in trying to make decisions about allocation of resources. We've taken some
rather significant actions in the Intelligence Authorization Bill that just
went to Conference. This involves, in the broadest brush of terms, taking
a great deal of money out of overhead collection systems and moving it into
other areas: to NSA, principally to modernize some of its new collection
capabilities; some of it into the CIA too, again to put a little flesh back
on the bare bones of both the analytic and the operational capabilities;
also, to rebuild analytic capabilities across the rest of the Intelligence
Community. We did that by taking some money from the NRO, but also by adding
money over and above the President's request. It's a small percentage, but
it amounts to millions of dollars that we hope will go to good purposes.
But I want to talk to you about some of the themes behind what we do with
the budget, and behind what we do in all our activities in trying to oversee
and assist the Intelligence Community.
First is to try to rectify what we believe is a continuing and historical
imbalance between investment in collection and investment in what is sometimes
called "downstream" activity: processing, exploitation and most importantly,
at the end, analysis. The second is to try to move away from the sort of
ad hoc and bureaucratically motivated investment strategies for technical
collections systems. This is a complicated point involving, one; the crisis
affecting SIGINT systems; two; a revolution taking place in imagery, caused
by capabilities in commercial imagery that have been growing exponentially;
and three; issues involving the NRO. My third major point is the need for
more espionage, to turn back to some old-fashioned spying and some new-fashioned
types of spying that basically reside in the Clandestine Service. The fourth
point is the need to rebuild covert action capabilities, and I'm thinking
here in terms of the paramilitary and also media covert action capabilities.
Finally, and this is a large a philosophical point but it's one that dominates
many of the decisions being made in the Intelligence Community: There is
a need to rebuild a strategic -- or what we sometimes call the national
capabilities -- to end what has been an absolute and total fixation on near-term,
tactical intelligence. So those are five themes I want to talk about.
COLLECTION AND DOWNSTREAM EXPLOITATION
First of all, the imbalance between collection and downstream activities:
Someone compared the Intelligence Community to a library on which we have
expended billions of dollars -- the world's best library; more volumes, more
information than any other library in the world -- and yet the reading room
is limited to a few seats. That's the Intelligence Community. The actual
cost of all-source analysis is 1% of the intelligence budget, and yet we
scrimp and we save and cut here and cut there. The idea was that we can't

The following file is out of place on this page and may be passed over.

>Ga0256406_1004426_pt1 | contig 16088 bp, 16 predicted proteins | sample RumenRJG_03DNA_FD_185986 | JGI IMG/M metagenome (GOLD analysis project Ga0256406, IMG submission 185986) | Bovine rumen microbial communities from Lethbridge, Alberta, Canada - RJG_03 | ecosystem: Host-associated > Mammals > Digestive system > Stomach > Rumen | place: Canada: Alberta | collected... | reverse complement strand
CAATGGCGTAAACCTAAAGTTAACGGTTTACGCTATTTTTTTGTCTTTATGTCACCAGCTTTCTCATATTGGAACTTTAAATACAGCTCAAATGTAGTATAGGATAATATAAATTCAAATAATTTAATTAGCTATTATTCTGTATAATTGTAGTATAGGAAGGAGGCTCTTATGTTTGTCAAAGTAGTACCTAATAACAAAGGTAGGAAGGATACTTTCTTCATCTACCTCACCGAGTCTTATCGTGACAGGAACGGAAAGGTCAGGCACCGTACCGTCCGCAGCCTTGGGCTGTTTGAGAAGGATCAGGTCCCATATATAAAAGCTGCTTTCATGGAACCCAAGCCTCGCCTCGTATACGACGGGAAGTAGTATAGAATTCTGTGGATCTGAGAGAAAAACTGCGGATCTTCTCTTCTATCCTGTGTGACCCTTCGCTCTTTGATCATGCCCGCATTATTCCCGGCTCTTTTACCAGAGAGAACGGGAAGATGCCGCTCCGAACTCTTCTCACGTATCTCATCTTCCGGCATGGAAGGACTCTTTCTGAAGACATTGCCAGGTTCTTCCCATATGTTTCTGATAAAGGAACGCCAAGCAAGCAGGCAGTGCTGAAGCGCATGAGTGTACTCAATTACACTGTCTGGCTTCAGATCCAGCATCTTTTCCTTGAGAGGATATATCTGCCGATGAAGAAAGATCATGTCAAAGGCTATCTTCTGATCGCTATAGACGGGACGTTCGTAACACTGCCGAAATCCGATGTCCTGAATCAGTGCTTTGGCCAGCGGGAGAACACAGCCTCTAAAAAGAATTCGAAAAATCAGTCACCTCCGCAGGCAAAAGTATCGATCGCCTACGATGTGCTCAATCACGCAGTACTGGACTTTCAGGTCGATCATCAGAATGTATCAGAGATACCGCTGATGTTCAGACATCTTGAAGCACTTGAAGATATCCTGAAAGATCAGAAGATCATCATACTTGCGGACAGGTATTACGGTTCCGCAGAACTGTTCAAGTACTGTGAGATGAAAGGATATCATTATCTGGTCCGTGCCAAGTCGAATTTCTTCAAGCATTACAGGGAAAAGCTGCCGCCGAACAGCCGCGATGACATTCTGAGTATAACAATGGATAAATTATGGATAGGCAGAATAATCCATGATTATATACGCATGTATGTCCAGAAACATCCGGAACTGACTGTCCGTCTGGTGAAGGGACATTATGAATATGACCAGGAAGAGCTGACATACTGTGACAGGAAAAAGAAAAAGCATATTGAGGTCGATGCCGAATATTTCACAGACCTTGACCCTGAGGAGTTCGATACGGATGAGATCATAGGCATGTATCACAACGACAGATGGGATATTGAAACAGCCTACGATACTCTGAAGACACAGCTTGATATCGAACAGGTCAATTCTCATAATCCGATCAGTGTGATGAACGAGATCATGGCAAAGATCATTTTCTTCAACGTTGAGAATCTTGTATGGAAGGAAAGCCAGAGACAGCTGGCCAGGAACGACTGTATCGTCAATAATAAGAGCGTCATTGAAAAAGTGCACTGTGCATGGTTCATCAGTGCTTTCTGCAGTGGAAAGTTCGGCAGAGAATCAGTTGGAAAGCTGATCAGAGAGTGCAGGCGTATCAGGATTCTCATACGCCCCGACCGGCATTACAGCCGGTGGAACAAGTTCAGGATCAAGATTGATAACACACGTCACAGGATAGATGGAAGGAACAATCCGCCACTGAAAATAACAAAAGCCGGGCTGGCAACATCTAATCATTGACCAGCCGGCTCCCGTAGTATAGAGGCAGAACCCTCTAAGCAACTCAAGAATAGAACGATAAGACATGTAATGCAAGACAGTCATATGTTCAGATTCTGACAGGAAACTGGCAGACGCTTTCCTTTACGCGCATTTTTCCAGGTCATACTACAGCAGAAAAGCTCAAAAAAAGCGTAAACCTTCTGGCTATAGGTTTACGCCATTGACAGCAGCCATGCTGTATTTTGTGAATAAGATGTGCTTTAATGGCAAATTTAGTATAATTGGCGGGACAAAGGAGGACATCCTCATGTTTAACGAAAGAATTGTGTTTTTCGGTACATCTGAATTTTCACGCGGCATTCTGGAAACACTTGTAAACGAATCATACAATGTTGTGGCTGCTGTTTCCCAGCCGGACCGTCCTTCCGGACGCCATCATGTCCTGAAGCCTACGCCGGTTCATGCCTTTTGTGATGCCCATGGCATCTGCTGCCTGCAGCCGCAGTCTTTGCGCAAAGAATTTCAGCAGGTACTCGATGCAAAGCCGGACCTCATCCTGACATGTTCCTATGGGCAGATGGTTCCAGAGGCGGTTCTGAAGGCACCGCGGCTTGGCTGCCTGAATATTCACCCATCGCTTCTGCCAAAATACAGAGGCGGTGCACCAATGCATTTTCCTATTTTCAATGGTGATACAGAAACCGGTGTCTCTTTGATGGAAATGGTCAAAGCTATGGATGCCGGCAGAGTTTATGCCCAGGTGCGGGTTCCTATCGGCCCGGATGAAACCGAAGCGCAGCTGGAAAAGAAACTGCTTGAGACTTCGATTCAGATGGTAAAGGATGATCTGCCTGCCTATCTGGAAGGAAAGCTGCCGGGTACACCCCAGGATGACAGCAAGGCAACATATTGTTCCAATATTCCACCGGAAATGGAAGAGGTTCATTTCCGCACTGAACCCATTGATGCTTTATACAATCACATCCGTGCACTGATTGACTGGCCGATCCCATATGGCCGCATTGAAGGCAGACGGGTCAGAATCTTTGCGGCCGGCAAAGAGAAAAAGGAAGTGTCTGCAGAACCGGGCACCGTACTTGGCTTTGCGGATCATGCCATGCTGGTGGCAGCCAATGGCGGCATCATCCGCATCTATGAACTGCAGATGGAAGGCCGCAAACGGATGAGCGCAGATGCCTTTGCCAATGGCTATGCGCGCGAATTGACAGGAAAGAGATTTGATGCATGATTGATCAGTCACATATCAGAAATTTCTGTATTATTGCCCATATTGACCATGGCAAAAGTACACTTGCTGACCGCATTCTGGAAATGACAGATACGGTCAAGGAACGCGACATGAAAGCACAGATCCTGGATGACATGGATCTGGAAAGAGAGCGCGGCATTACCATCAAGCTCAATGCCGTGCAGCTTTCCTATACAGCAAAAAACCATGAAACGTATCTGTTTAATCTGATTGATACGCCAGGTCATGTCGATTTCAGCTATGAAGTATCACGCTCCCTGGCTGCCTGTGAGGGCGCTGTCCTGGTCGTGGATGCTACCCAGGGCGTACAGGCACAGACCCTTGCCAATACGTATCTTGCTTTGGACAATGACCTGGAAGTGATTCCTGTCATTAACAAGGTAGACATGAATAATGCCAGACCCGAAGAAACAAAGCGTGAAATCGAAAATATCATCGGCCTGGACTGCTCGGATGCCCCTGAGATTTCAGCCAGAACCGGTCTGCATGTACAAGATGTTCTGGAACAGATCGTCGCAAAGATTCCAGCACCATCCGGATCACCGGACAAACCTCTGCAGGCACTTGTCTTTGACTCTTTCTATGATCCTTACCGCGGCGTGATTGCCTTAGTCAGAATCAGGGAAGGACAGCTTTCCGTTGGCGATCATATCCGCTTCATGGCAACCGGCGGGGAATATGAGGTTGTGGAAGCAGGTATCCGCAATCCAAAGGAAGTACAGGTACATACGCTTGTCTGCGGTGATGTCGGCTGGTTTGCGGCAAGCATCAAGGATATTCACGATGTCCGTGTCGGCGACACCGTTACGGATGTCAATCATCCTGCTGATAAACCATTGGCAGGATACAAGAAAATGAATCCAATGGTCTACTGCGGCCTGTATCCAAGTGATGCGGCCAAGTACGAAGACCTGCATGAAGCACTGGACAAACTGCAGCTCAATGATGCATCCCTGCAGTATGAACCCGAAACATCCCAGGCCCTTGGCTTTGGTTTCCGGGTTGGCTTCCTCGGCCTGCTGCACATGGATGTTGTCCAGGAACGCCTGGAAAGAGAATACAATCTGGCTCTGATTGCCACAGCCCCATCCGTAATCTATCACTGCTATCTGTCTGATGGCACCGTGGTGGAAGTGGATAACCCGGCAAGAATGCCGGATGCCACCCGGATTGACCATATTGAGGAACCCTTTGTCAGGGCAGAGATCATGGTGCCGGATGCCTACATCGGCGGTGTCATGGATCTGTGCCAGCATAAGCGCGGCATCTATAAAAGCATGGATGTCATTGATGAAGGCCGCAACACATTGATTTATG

afford to have DIA and the DI both doing the same sort of analysis; that
we can only afford to have one. That's ridiculous. An analyst costs less
than $200,000 a year, including salary, retirement benefits and the cost
of putting the PC's and such on the desk. We can afford many more analysts
than we have. Instead, we spend more money on one satellite in one year than
we dc on all the analytic capabilities combined. We believe that that's something
that needs to be changed.
One of the programs -- in, fact, THE program that has occupied us most for
the last six months -- is the Future Imagery Architecture (FIA). This is
a dollar system that is to give us state-of-the-art imagery for the next
twenty years. Multibillion dollars. . . This program was put together and
presented to us, and only afterwards did anybody realize that there was not
one dollar budgeted for tasking this system, for processing the data from
it, for exploiting it or for disseminating it. That struck us as strange.
Right now, well less than half of the pictures taken by our satellites ever
get looked at by human eyes or by any sort of mechanized device or computerized
device detecting change. Under this new system we will increase anywhere
between five and fifteen times the number of pictures that will be taken
from the sky. We have fewer imagery analysts than we had five years ago;
we have many fewer than we had ten years ago. And there is at present no
plan to build up an imagery analytic capability to deal with this new collection.
It's a mindset. People get fixated on hardware. We're trying to change that
INVESTMENTS IN TECHNOLOGY AND COLLECTION
My second point is what I call an ad hoc and bureaucratic approach to investments
and technology types of collection. I'm talking here of signals intelligence
and imagery intelligence. It strikes us as ad hoc and bureaucratic because
there is no discernible overreaching rationale behind it. It's ad hoc in
the sense that we buy it a la carte, system by system, each presented
individually and without relationship one to the other, without management
by the Intelligence Community. If you're hearing something that you've heard
for the last thirty years, it's because the issue is still the same. There